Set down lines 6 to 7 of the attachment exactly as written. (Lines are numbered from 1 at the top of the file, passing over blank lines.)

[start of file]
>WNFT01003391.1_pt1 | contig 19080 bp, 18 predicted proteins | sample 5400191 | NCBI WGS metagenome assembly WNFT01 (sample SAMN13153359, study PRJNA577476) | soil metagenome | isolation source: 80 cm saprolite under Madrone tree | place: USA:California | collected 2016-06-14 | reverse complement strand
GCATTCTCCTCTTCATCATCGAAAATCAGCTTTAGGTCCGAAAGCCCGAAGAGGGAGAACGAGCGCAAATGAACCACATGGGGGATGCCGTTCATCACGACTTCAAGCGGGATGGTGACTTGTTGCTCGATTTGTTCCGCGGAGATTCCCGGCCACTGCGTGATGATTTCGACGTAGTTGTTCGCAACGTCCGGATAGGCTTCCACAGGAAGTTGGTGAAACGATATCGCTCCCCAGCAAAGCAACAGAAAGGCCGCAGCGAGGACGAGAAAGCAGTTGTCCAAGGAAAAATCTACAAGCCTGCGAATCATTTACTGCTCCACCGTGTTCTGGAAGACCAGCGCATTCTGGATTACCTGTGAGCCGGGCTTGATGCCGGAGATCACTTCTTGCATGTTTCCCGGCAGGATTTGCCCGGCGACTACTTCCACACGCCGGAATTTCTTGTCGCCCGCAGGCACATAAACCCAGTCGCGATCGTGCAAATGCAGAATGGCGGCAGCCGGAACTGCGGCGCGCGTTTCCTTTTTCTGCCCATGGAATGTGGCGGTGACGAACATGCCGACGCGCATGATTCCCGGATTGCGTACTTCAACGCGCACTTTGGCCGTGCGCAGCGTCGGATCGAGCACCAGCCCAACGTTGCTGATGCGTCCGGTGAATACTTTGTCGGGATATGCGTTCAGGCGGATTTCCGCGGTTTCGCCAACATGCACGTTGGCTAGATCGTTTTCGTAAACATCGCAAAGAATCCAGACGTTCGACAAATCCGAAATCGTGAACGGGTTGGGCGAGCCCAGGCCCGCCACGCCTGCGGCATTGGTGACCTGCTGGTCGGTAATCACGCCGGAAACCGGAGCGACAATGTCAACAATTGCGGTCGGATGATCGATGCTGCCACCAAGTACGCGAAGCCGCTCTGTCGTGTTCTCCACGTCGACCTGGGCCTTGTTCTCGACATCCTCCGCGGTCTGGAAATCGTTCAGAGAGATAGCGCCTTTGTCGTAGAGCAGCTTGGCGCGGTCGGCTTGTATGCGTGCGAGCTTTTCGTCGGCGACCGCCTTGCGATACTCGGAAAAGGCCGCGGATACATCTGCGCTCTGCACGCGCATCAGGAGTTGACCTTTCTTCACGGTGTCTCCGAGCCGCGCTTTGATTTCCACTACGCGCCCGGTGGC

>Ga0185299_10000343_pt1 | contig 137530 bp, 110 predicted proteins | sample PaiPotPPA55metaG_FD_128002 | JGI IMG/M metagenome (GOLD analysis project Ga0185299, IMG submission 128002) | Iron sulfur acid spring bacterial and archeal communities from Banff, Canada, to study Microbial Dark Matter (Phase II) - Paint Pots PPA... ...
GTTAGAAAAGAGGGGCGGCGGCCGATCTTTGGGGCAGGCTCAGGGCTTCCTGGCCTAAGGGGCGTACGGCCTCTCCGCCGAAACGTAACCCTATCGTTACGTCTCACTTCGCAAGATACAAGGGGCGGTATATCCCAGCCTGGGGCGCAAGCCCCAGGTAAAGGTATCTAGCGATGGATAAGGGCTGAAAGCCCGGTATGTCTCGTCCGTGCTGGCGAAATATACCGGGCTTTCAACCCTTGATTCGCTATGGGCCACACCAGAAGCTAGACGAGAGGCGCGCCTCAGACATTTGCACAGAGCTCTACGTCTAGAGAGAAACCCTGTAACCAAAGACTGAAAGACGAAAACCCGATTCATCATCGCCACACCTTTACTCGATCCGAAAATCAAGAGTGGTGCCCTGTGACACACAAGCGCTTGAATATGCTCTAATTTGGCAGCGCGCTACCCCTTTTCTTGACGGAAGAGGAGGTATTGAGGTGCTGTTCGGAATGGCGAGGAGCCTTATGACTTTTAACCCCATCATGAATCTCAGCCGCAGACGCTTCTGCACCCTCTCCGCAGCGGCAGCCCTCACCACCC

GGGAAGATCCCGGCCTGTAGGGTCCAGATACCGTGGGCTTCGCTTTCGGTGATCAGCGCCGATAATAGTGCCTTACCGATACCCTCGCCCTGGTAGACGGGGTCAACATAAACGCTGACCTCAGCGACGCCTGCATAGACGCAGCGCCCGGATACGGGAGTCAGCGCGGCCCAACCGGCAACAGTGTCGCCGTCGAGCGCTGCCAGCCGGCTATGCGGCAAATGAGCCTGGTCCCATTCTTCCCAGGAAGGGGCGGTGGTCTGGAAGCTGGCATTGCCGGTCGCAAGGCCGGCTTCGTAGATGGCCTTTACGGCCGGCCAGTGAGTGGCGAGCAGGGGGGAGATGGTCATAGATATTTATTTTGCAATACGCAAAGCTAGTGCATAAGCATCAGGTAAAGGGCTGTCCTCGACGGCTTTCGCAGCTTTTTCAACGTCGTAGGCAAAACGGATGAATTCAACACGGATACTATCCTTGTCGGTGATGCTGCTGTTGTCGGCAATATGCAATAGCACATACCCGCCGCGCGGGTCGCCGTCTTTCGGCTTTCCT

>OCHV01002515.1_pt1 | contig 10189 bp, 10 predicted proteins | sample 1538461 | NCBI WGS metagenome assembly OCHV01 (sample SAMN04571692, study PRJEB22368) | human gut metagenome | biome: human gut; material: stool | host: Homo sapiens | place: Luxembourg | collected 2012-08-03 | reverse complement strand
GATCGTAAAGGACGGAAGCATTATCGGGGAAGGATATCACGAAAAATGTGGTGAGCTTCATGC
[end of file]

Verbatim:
>OCHV01002515.1_pt1 | contig 10189 bp, 10 predicted proteins | sample 1538461 | NCBI WGS metagenome assembly OCHV01 (sample SAMN04571692, study PRJEB22368) | human gut metagenome | biome: human gut; material: stool | host: Homo sapiens | place: Luxembourg | collected 2012-08-03 | reverse complement strand
GATCGTAAAGGACGGAAGCATTATCGGGGAAGGATATCACGAAAAATGTGGTGAGCTTCATGC